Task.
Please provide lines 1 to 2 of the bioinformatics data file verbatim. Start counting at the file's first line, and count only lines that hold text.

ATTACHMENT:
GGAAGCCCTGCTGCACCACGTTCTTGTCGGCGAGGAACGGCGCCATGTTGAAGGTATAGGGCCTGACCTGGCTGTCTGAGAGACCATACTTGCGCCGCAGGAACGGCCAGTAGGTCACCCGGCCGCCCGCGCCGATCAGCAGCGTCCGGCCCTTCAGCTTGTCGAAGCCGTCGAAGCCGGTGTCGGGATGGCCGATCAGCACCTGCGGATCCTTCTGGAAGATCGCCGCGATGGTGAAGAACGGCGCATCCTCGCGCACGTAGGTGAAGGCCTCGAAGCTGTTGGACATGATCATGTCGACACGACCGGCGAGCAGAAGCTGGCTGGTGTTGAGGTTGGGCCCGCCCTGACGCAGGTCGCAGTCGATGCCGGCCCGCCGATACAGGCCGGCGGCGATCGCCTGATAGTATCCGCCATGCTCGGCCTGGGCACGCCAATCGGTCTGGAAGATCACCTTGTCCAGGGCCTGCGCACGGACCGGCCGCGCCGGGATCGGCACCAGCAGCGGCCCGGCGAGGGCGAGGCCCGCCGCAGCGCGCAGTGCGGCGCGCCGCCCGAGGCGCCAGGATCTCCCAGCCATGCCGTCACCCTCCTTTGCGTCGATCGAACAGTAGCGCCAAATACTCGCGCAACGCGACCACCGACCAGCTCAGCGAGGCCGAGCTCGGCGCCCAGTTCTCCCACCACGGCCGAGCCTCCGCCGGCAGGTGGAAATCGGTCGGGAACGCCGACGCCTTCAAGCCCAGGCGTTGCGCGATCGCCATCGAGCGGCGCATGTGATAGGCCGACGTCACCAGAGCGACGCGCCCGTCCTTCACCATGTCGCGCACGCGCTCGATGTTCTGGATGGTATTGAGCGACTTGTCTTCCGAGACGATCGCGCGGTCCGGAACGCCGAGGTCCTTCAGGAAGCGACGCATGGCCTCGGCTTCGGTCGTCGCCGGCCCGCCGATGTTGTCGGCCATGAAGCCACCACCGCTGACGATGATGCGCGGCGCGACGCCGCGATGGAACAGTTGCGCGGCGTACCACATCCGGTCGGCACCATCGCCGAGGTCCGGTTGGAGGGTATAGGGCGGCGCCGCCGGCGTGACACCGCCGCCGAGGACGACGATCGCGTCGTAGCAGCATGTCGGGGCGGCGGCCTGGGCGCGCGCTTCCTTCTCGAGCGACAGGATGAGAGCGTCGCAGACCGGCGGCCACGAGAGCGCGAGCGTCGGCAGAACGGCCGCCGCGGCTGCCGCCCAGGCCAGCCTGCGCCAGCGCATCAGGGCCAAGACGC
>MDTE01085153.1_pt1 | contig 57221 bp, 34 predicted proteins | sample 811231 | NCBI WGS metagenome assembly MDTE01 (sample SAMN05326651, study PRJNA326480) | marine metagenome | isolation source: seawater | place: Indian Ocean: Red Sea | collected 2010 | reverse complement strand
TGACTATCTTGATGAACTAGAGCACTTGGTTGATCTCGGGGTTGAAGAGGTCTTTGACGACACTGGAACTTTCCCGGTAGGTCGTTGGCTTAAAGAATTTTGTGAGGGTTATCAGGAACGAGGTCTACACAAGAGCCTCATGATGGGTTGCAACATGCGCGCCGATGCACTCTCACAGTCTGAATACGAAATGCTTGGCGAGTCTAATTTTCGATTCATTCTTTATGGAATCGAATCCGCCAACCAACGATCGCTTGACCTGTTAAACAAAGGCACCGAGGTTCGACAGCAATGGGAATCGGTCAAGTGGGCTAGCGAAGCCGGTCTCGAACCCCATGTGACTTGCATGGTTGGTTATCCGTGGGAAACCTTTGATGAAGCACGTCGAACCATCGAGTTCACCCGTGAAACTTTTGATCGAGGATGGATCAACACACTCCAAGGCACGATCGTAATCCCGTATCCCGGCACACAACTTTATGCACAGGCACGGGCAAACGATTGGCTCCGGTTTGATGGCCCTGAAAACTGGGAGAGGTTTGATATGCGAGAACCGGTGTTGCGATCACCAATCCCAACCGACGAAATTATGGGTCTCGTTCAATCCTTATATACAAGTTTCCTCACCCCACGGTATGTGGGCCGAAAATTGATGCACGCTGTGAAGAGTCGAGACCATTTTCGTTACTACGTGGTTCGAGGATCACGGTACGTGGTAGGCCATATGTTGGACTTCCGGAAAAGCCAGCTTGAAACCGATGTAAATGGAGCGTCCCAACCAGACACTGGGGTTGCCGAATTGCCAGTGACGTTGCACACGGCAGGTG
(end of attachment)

GGAAGCCCTGCTGCACCACGTTCTTGTCGGCGAGGAACGGCGCCATGTTGAAGGTATAGGGCCTGACCTGGCTGTCTGAGAGACCATACTTGCGCCGCAGGAACGGCCAGTAGGTCACCCGGCCGCCCGCGCCGATCAGCAGCGTCCGGCCCTTCAGCTTGTCGAAGCCGTCGAAGCCGGTGTCGGGATGGCCGATCAGCACCTGCGGATCCTTCTGGAAGATCGCCGCGATGGTGAAGAACGGCGCATCCTCGCGCACGTAGGTGAAGGCCTCGAAGCTGTTGGACATGATCATGTCGACACGACCGGCGAGCAGAAGCTGGCTGGTGTTGAGGTTGGGCCCGCCCTGACGCAGGTCGCAGTCGATGCCGGCCCGCCGATACAGGCCGGCGGCGATCGCCTGATAGTATCCGCCATGCTCGGCCTGGGCACGCCAATCGGTCTGGAAGATCACCTTGTCCAGGGCCTGCGCACGGACCGGCCGCGCCGGGATCGGCACCAGCAGCGGCCCGGCGAGGGCGAGGCCCGCCGCAGCGCGCAGTGCGGCGCGCCGCCCGAGGCGCCAGGATCTCCCAGCCATGCCGTCACCCTCCTTTGCGTCGATCGAACAGTAGCGCCAAATACTCGCGCAACGCGACCACCGACCAGCTCAGCGAGGCCGAGCTCGGCGCCCAGTTCTCCCACCACGGCCGAGCCTCCGCCGGCAGGTGGAAATCGGTCGGGAACGCCGACGCCTTCAAGCCCAGGCGTTGCGCGATCGCCATCGAGCGGCGCATGTGATAGGCCGACGTCACCAGAGCGACGCGCCCGTCCTTCACCATGTCGCGCACGCGCTCGATGTTCTGGATGGTATTGAGCGACTTGTCTTCCGAGACGATCGCGCGGTCCGGAACGCCGAGGTCCTTCAGGAAGCGACGCATGGCCTCGGCTTCGGTCGTCGCCGGCCCGCCGATGTTGTCGGCCATGAAGCCACCACCGCTGACGATGATGCGCGGCGCGACGCCGCGATGGAACAGTTGCGCGGCGTACCACATCCGGTCGGCACCATCGCCGAGGTCCGGTTGGAGGGTATAGGGCGGCGCCGCCGGCGTGACACCGCCGCCGAGGACGACGATCGCGTCGTAGCAGCATGTCGGGGCGGCGGCCTGGGCGCGCGCTTCCTTCTCGAGCGACAGGATGAGAGCGTCGCAGACCGGCGGCCACGAGAGCGCGAGCGTCGGCAGAACGGCCGCCGCGGCTGCCGCCCAGGCCAGCCTGCGCCAGCGCATCAGGGCCAAGACGC
>MDTE01085153.1_pt1 | contig 57221 bp, 34 predicted proteins | sample 811231 | NCBI WGS metagenome assembly MDTE01 (sample SAMN05326651, study PRJNA326480) | marine metagenome | isolation source: seawater | place: Indian Ocean: Red Sea | collected 2010 | reverse complement strand